I was also reminded how isolated we are in the Wharfedale region where meeting other cavers is usually a rare occurrence. In the space of ten minutes in Clapham I'd bumped into just about everybody.
Due to the dubious forecast, the originally scheduled venue of Sunset Pot was altered to something a little less fickle. Gaping Gill via Small Mammal/Bar Pot was chosen instead. There were a few in the group who'd yet to visit the main chamber, so all the better. One never forgets those early adventures and how that first trip to Gaping Gill felt. No matter how many times you've done it yourself, there's always satisfaction to be had from witnessing someone's first time.
The day felt like a kind of reunion even though it wasn't. Myself, Ian and Fay had gone through a period of frenzied sport activity in the Gaping Gill region some ten years ago or more. Our memories relating to most were still pretty desperate! Denis, as ever, provided the most entertainment with his never ending account of close-calls and anecdotes..
The first pitch of Small Mammal and the big pitch alternative in Bar Pot were used for the descent to South East Passage. The latter being a route I hadn't used before and one which lands you right next to the entry point to New Henslers Crawl - the end and beginning of many a Far Waters memory.
The main chamber was visited via the well travelled South East Passage. Even though I last visited the system several years ago, it's been twice that since I last travelled that particular way. The sense I'd begun to take it for granted previously was apparent. I'd forgotten how wonderful a section of passage it is.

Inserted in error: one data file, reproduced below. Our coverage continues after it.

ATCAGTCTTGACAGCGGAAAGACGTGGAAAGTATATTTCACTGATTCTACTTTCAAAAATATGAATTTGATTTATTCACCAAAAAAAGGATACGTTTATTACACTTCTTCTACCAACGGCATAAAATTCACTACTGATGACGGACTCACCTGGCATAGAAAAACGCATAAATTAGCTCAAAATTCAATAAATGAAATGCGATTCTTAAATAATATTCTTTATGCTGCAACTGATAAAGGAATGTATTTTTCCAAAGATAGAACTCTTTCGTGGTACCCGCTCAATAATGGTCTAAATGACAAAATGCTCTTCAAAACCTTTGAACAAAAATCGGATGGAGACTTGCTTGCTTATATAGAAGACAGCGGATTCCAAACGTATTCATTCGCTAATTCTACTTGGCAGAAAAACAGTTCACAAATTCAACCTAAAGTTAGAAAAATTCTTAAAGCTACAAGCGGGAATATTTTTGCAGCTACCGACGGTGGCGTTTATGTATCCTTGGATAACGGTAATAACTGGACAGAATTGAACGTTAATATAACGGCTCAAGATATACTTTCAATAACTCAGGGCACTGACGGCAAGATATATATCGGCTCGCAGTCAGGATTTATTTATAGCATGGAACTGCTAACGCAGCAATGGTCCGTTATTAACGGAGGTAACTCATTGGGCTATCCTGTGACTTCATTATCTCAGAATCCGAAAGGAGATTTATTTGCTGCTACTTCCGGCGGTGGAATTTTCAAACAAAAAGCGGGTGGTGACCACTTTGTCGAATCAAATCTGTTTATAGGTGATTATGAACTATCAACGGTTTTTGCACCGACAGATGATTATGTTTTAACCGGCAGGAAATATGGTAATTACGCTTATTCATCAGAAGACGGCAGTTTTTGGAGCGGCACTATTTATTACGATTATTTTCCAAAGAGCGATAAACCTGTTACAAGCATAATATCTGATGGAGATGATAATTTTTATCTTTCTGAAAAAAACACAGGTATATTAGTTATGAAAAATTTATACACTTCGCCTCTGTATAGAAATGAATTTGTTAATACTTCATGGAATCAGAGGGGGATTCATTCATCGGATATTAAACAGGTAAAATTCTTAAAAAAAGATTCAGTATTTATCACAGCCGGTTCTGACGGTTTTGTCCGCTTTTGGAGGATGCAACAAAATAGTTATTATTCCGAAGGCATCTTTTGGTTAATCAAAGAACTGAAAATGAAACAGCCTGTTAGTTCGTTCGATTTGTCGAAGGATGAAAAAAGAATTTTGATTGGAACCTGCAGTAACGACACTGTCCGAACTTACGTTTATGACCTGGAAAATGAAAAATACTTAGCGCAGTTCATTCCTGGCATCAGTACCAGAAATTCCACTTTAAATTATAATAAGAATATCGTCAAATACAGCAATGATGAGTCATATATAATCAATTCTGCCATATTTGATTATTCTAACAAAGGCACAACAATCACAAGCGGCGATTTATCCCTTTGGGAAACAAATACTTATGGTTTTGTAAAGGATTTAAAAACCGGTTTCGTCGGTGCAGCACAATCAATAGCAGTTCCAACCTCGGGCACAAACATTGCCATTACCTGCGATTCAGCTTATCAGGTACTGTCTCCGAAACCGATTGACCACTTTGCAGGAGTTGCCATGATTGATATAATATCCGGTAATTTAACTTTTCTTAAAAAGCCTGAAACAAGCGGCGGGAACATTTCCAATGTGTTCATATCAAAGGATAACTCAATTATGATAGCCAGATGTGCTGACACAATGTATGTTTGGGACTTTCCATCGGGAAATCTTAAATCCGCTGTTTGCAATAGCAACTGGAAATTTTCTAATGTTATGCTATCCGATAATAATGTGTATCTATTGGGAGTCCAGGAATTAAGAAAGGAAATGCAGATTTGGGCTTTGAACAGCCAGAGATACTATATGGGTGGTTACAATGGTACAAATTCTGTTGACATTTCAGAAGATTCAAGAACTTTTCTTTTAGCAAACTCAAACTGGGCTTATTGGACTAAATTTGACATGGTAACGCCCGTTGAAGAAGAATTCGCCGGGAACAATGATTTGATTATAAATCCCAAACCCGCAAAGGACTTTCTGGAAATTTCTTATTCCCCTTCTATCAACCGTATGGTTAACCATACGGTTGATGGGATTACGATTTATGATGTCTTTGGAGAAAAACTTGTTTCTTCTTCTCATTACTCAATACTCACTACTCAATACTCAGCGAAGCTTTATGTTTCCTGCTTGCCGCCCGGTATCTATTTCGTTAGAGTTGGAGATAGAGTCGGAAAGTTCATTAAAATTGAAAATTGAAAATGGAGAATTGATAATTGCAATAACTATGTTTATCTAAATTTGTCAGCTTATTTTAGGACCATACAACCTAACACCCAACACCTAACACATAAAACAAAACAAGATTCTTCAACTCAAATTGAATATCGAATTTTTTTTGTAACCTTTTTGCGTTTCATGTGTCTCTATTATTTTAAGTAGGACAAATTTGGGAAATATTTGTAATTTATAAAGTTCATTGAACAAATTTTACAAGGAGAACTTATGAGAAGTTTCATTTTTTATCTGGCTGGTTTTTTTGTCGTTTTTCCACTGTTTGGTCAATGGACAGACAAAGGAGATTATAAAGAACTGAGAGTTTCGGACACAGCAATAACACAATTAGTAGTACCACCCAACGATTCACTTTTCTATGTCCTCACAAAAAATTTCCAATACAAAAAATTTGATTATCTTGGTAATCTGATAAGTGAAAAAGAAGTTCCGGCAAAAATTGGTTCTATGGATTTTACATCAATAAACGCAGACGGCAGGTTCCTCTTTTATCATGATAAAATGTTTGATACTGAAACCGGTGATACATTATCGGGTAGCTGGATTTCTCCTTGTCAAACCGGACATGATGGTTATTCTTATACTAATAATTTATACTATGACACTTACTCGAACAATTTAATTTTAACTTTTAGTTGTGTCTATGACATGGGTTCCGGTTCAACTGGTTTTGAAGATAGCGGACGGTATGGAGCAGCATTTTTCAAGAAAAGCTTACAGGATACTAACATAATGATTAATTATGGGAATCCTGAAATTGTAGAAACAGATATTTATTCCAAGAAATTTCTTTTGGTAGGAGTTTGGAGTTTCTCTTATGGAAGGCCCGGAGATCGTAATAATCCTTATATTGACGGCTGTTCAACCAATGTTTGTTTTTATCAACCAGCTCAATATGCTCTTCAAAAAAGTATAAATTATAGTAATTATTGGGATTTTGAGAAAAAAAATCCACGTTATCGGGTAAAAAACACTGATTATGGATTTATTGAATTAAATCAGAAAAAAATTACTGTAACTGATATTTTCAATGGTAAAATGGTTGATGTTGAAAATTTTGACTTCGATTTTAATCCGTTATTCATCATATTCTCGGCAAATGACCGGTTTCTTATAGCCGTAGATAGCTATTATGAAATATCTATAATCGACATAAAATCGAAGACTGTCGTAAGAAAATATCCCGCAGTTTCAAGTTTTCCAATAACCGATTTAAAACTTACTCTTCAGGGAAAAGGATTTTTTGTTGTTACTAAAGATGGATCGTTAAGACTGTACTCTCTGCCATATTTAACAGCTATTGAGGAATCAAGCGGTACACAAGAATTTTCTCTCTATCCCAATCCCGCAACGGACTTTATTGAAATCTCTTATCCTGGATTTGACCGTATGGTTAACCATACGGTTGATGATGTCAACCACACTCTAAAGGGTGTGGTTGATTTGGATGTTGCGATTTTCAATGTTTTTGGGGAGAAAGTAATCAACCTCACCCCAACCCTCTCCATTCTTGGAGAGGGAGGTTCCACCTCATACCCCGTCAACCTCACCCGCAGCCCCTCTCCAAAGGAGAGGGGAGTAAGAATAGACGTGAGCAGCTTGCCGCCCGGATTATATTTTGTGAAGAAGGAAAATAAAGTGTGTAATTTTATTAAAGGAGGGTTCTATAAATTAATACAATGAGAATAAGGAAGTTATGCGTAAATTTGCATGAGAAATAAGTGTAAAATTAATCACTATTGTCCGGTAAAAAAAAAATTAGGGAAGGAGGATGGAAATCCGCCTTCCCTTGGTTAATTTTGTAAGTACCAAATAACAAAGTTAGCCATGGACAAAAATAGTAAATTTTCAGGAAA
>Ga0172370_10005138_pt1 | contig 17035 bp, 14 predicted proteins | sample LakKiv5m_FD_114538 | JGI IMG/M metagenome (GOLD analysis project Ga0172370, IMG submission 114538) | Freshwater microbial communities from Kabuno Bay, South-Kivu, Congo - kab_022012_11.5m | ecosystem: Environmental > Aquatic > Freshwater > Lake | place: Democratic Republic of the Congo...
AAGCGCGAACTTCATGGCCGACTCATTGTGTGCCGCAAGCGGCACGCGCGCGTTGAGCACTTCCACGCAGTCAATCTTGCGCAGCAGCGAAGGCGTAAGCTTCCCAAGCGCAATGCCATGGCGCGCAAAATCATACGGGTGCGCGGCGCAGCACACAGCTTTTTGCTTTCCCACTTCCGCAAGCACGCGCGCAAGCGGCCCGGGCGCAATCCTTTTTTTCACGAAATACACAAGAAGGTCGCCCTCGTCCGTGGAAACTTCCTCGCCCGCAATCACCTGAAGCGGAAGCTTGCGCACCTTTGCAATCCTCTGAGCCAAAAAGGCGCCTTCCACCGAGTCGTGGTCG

As we approached, those new to the chamber (Leif and Adele) were ushered ahead to cast unobstructed eyes on that ominous distant rumble. The inlets from above were awash with little light penetrating the chamber. One feels the presence of that space. Conditions were hardly suitable for a picnic, not that we had one and I'd already scoffed my cadged Mars Bar. After five minutes in the maelstrom we were ready for off.
Our exit was a scattered but serene affair. Being the last one up the big pitch and having no disruptions from below I took my time and hung for a few minutes several metres above the ground. I looked down at the exit to New Henslers and remembered my previous lonesome visit to the Far Waters. It was another one of many strange experiences I've had. I imagined myself exiting New Henslers all that time ago, looking up and seeing me hanging there looking down on myself from the future.
Photograph courtesy of Leif Andrews
The author descending Bar Pot - big pitch alternate. See caption for further enlightenment
|The future's bright. "Yes," Mr Beck says, "about as bright as the shaft I'm descending."|
© Simon Beck, 2017. The copyright for this article and photographs remains with the author. It should not be reproduced without permission.